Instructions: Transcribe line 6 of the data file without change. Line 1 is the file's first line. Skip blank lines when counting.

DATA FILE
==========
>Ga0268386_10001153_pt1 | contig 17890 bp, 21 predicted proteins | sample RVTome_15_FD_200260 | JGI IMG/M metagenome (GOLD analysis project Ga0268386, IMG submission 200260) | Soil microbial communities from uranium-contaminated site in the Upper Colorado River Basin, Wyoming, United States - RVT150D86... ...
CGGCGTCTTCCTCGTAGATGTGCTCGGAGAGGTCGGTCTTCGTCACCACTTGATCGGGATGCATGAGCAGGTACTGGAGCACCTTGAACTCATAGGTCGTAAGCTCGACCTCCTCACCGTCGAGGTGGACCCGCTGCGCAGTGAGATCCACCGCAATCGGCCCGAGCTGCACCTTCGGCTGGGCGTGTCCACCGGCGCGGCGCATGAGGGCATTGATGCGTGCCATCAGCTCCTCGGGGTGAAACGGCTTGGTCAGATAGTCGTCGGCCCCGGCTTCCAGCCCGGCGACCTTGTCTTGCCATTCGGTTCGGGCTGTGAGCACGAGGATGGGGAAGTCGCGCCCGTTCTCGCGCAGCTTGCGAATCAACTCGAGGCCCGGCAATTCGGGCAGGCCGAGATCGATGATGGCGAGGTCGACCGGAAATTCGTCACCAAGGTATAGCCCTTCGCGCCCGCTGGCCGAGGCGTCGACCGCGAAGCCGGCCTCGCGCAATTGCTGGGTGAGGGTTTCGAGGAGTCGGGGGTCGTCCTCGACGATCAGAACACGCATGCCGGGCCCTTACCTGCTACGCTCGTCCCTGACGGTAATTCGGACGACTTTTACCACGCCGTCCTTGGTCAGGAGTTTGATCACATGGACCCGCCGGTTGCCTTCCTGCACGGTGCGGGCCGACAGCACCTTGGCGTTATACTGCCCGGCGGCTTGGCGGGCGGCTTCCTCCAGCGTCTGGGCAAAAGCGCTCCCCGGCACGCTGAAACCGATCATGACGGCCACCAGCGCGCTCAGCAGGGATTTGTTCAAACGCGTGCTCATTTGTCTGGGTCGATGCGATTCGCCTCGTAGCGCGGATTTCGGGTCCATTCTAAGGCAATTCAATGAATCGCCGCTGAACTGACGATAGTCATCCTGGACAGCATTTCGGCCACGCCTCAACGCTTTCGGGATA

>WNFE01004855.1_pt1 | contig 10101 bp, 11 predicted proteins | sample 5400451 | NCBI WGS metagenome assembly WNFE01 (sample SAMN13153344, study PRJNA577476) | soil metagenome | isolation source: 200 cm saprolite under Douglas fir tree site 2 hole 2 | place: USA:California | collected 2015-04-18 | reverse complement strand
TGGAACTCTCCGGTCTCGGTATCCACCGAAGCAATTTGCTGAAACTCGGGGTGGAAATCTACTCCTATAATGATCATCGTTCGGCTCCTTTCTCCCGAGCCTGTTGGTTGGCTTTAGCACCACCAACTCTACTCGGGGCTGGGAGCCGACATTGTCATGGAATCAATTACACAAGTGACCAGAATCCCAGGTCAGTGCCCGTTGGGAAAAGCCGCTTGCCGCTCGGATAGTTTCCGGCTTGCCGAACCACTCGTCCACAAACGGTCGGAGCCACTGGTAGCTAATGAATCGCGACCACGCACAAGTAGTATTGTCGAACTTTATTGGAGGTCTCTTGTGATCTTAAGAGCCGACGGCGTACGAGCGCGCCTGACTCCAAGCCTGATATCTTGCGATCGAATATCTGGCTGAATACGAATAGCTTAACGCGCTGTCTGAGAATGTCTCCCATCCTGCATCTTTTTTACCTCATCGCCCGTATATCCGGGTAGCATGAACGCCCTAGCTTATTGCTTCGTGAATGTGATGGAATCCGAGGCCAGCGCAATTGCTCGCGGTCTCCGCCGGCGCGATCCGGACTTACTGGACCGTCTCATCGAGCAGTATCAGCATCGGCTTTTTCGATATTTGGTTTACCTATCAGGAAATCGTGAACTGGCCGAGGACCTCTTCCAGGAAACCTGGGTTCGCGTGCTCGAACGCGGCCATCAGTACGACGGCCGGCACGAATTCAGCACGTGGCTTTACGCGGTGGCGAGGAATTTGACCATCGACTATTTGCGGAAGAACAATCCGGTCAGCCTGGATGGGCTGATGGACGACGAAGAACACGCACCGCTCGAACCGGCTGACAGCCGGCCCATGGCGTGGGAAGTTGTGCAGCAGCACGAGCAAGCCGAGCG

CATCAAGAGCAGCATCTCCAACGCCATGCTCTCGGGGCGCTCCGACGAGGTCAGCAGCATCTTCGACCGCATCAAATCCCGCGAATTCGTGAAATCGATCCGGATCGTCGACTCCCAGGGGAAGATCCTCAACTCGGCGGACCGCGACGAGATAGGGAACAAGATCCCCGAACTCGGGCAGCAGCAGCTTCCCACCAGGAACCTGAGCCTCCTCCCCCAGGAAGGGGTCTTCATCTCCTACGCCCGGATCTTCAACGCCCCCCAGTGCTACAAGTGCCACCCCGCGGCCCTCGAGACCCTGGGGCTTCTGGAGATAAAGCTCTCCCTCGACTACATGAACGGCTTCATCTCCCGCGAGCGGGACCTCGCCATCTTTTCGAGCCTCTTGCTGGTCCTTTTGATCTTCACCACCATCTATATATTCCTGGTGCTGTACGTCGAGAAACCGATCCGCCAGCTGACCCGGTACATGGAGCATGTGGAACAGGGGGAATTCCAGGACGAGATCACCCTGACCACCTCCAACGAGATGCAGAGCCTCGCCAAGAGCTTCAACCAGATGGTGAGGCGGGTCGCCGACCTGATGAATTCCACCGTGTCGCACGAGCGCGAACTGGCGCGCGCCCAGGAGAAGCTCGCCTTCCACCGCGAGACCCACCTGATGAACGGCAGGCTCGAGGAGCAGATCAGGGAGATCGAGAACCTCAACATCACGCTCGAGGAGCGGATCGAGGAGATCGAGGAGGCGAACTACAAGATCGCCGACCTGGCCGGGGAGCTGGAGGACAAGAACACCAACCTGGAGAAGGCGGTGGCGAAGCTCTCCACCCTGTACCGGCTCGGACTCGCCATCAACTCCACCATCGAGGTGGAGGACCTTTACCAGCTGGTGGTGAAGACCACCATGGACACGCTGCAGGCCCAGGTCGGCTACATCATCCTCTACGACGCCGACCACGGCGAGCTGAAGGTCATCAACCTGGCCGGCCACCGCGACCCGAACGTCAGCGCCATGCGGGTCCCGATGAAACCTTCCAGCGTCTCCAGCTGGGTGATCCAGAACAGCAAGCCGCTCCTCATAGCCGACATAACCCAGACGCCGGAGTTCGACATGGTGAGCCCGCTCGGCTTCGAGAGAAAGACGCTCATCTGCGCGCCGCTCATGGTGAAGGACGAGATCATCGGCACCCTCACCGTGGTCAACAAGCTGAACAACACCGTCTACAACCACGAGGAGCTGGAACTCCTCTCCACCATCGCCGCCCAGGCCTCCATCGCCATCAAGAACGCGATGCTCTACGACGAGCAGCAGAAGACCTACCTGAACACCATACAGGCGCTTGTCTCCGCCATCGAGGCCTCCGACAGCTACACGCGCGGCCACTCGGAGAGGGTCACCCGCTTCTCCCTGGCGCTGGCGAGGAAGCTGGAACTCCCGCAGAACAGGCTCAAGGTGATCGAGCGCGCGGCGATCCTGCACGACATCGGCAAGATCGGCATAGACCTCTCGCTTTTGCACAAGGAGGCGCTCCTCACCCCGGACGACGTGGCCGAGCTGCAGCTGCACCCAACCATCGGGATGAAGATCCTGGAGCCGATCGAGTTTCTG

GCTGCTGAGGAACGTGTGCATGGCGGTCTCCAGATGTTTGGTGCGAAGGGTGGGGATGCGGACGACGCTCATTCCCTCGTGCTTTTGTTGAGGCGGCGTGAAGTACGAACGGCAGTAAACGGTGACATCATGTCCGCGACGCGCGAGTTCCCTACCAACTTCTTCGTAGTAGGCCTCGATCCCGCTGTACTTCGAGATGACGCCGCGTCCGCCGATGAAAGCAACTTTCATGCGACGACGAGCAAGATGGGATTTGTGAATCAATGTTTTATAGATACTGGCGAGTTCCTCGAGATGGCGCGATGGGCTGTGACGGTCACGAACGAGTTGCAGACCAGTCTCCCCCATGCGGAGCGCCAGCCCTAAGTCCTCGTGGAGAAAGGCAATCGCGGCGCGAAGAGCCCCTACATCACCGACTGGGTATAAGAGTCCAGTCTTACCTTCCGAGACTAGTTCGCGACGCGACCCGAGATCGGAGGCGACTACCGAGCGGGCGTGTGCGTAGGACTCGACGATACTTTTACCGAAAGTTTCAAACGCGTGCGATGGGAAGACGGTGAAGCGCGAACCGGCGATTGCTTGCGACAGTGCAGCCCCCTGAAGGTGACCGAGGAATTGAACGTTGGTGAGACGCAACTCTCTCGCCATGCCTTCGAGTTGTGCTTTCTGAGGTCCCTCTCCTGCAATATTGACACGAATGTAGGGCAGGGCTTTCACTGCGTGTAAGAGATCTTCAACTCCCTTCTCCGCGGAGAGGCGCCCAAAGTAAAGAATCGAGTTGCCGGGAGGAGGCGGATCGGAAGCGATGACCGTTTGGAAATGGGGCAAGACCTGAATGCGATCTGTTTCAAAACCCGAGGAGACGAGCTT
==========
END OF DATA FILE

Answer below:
GCTGCTGAGGAACGTGTGCATGGCGGTCTCCAGATGTTTGGTGCGAAGGGTGGGGATGCGGACGACGCTCATTCCCTCGTGCTTTTGTTGAGGCGGCGTGAAGTACGAACGGCAGTAAACGGTGACATCATGTCCGCGACGCGCGAGTTCCCTACCAACTTCTTCGTAGTAGGCCTCGATCCCGCTGTACTTCGAGATGACGCCGCGTCCGCCGATGAAAGCAACTTTCATGCGACGACGAGCAAGATGGGATTTGTGAATCAATGTTTTATAGATACTGGCGAGTTCCTCGAGATGGCGCGATGGGCTGTGACGGTCACGAACGAGTTGCAGACCAGTCTCCCCCATGCGGAGCGCCAGCCCTAAGTCCTCGTGGAGAAAGGCAATCGCGGCGCGAAGAGCCCCTACATCACCGACTGGGTATAAGAGTCCAGTCTTACCTTCCGAGACTAGTTCGCGACGCGACCCGAGATCGGAGGCGACTACCGAGCGGGCGTGTGCGTAGGACTCGACGATACTTTTACCGAAAGTTTCAAACGCGTGCGATGGGAAGACGGTGAAGCGCGAACCGGCGATTGCTTGCGACAGTGCAGCCCCCTGAAGGTGACCGAGGAATTGAACGTTGGTGAGACGCAACTCTCTCGCCATGCCTTCGAGTTGTGCTTTCTGAGGTCCCTCTCCTGCAATATTGACACGAATGTAGGGCAGGGCTTTCACTGCGTGTAAGAGATCTTCAACTCCCTTCTCCGCGGAGAGGCGCCCAAAGTAAAGAATCGAGTTGCCGGGAGGAGGCGGATCGGAAGCGATGACCGTTTGGAAATGGGGCAAGACCTGAATGCGATCTGTTTCAAAACCCGAGGAGACGAGCTT